Tense versus dynamism
In §1.6 I noted that we should not assume that the eternal–dynamic dispute maps neatly onto the tenseless–tensed dispute. The latter revolves around the sorts of concepts that are needed to describe the world in a metaphysically adequate way, whereas the former concerns the reality or otherwise of temporal passage. The B-theory we have just been considering combines two claims:
• The world is a four-dimensional ensemble, and all times and events are equally real and coexist.
• The world can be fully described in tenseless terms.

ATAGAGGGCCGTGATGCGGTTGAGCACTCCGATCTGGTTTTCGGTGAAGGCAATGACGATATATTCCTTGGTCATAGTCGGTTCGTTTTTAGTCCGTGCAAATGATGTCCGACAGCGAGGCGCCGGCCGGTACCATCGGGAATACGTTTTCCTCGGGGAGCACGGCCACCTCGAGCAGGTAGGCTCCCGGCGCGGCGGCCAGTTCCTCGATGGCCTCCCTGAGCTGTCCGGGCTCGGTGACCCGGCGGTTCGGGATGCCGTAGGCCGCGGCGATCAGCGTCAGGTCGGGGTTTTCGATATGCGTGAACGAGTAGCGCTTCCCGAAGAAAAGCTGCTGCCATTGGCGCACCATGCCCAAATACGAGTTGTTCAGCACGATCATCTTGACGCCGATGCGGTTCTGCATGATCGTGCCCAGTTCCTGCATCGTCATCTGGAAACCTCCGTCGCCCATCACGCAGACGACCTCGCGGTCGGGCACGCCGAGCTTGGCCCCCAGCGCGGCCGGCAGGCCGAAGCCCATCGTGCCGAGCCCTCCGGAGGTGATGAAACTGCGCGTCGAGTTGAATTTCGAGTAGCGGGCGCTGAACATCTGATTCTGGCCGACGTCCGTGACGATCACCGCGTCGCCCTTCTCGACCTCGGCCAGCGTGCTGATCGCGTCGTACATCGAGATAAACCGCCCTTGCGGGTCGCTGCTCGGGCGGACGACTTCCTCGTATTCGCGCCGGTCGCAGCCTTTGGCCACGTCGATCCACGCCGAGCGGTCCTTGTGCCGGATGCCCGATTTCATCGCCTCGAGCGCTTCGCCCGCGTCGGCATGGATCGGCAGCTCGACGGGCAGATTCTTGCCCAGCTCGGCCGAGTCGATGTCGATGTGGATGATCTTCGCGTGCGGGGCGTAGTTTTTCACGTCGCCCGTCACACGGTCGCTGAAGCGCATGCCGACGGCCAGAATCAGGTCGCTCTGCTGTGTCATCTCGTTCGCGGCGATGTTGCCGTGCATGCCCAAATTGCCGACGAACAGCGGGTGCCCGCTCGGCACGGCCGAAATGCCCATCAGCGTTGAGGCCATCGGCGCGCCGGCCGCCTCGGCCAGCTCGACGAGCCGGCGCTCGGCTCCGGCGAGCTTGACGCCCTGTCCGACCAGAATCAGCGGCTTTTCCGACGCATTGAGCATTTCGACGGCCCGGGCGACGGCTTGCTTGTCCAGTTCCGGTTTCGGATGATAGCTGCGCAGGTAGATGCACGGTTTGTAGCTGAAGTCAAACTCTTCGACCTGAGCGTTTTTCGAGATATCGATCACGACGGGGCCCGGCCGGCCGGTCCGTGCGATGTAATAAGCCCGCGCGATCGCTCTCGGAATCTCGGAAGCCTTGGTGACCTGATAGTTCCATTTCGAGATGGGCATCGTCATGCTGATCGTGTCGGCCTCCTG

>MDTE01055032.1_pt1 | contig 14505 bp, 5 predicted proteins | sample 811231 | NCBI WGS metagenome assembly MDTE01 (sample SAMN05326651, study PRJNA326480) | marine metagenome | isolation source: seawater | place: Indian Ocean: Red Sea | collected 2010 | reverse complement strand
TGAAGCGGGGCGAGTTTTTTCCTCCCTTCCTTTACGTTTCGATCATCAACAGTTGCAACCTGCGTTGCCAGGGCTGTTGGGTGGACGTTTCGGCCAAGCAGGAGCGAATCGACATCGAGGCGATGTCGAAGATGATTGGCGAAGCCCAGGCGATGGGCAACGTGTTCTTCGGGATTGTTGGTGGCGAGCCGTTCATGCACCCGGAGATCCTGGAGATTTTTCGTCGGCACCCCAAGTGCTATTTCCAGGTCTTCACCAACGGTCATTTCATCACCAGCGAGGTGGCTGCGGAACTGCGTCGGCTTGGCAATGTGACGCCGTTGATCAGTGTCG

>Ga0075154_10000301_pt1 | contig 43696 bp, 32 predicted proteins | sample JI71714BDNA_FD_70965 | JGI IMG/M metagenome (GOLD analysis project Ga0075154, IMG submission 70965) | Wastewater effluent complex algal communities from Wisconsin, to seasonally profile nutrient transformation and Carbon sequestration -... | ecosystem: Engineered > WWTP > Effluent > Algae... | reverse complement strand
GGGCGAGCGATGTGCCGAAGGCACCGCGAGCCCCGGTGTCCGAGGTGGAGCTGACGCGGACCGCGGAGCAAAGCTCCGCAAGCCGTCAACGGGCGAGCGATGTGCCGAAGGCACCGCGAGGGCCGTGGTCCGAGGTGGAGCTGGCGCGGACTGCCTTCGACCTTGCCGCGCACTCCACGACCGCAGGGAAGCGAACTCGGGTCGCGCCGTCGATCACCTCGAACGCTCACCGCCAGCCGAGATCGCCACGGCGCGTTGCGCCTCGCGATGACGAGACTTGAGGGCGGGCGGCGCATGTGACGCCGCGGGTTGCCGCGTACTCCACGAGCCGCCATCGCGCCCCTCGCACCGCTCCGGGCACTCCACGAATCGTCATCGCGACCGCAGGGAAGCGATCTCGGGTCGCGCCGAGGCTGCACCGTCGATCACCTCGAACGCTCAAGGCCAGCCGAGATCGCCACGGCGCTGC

In Chapter 6 I will be looking at ways of taking issue with the first claim; in this chapter I will consider the implications of rejecting the second.
In a sequence of papers spread over some years, E. J. Lowe has sought to defend the A-framework against its critics (such as McTaggart and Mellor), and thus establish the viability of the tensed conception of time. Since many B-theorists have argued that the tensed conception is incoherent, his arguments on this point are of interest in their own right. In Chapter 2 I introduced McTaggart's A-paradox, but since it proved peripheral to the main point that McTaggart was trying to make, I did not consider it in any detail; a remedy was suggested but not examined closely. Similarly, in Chapter 3 we encoun tered Mellor's argument that tensed statements have tenseless truth-conditions, but we have not yet considered counter arguments.